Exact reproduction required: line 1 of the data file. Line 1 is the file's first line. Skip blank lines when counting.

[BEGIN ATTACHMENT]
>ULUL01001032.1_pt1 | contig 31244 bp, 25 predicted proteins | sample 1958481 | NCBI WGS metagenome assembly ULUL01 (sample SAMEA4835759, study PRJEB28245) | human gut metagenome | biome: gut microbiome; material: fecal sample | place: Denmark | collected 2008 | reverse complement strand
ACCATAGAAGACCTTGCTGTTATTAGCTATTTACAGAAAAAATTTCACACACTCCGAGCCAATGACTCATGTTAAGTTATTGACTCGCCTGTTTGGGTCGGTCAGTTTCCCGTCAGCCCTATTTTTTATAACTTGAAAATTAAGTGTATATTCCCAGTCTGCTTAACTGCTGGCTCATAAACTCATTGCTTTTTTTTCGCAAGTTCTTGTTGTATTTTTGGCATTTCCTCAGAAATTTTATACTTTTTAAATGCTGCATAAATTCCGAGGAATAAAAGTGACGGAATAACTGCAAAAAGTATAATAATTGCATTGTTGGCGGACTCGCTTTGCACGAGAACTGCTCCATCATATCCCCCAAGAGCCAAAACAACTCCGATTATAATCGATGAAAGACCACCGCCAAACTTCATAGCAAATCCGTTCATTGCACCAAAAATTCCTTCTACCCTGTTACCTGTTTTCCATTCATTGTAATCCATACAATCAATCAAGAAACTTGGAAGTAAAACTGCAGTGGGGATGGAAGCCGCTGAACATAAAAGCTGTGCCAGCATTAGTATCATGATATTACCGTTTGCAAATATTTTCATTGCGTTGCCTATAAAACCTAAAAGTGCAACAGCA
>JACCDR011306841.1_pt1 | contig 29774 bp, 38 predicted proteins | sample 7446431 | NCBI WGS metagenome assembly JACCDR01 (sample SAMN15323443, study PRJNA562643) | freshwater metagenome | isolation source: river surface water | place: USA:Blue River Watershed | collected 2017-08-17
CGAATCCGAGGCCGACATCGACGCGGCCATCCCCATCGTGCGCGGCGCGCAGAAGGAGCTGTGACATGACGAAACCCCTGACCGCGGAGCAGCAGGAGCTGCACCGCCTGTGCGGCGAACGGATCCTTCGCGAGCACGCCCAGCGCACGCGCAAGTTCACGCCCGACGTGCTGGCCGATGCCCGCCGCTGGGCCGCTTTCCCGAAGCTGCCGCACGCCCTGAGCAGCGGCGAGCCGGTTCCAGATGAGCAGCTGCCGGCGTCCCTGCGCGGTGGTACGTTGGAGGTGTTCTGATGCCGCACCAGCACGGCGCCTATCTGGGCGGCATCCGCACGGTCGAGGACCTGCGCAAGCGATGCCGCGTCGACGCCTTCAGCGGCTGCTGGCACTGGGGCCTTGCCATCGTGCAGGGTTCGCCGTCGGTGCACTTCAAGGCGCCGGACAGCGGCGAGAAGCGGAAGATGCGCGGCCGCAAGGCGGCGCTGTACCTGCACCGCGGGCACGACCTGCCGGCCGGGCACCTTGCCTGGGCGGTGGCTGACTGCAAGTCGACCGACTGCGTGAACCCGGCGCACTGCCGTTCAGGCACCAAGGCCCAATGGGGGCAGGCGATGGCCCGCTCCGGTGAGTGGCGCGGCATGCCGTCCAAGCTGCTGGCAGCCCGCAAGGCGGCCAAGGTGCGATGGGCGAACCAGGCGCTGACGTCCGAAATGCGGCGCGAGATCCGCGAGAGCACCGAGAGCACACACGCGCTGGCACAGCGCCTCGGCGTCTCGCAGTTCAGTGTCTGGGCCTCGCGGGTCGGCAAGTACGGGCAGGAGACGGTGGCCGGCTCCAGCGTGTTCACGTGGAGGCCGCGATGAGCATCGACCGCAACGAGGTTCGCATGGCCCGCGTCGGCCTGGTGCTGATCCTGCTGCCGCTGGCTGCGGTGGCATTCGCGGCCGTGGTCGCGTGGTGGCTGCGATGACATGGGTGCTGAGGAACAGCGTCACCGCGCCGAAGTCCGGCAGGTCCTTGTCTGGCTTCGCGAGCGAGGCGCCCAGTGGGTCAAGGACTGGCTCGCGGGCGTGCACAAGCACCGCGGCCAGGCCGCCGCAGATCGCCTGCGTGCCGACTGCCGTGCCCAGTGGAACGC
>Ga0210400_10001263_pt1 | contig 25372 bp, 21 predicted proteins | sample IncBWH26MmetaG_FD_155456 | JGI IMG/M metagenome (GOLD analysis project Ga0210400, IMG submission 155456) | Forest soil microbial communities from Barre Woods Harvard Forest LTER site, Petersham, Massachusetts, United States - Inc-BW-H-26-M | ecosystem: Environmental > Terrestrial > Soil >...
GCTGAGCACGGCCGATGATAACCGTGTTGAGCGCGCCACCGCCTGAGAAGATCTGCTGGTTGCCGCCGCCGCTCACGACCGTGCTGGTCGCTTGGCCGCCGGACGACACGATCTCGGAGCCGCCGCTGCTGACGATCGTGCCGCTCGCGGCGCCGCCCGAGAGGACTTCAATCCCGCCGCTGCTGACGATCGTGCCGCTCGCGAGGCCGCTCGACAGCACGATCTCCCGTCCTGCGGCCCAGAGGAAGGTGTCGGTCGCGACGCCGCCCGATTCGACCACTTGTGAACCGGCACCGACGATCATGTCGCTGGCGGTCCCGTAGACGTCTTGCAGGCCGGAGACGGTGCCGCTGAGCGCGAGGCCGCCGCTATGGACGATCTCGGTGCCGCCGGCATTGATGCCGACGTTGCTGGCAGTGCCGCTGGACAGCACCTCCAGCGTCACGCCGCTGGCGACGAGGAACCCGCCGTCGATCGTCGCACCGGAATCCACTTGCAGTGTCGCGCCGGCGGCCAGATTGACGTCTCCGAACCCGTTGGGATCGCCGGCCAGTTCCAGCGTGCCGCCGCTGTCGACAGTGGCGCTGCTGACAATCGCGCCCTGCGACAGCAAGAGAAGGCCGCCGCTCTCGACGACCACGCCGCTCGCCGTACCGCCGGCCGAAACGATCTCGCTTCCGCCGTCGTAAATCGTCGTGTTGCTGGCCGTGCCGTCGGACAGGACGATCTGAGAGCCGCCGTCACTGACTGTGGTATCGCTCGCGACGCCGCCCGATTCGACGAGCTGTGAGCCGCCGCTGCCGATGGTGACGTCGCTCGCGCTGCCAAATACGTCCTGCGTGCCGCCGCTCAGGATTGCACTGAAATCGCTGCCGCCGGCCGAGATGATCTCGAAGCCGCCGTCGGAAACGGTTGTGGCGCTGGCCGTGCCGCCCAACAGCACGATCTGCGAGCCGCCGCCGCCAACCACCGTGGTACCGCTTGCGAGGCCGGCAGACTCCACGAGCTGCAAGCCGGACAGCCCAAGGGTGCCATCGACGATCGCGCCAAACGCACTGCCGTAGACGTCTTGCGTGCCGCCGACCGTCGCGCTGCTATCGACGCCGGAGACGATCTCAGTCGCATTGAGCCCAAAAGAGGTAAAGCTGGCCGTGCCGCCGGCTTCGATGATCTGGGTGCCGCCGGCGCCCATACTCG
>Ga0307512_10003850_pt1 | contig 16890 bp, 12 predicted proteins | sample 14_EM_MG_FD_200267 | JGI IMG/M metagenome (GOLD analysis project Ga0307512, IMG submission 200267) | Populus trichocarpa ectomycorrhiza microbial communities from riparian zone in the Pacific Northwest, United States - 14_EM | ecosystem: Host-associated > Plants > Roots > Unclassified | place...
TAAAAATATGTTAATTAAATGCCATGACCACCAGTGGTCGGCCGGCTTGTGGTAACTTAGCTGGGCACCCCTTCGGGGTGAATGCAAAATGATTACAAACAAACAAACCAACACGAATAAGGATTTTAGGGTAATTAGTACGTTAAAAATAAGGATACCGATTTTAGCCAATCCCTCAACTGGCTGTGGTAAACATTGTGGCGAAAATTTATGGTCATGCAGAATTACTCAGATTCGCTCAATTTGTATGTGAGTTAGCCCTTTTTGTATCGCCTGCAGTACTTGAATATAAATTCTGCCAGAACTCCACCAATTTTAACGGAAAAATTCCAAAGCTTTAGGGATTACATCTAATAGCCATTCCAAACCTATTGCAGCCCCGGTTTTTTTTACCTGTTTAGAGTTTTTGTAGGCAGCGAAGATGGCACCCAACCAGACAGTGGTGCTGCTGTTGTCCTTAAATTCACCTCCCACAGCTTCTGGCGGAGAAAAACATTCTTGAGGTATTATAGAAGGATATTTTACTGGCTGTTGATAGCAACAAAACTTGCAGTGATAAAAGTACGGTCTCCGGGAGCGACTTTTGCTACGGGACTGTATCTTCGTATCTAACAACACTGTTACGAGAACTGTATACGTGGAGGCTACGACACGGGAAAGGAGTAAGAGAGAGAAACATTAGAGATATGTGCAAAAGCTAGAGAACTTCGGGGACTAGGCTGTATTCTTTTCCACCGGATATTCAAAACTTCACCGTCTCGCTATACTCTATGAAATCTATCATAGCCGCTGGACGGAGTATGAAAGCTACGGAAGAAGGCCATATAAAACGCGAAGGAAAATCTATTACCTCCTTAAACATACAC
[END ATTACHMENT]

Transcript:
>ULUL01001032.1_pt1 | contig 31244 bp, 25 predicted proteins | sample 1958481 | NCBI WGS metagenome assembly ULUL01 (sample SAMEA4835759, study PRJEB28245) | human gut metagenome | biome: gut microbiome; material: fecal sample | place: Denmark | collected 2008 | reverse complement strand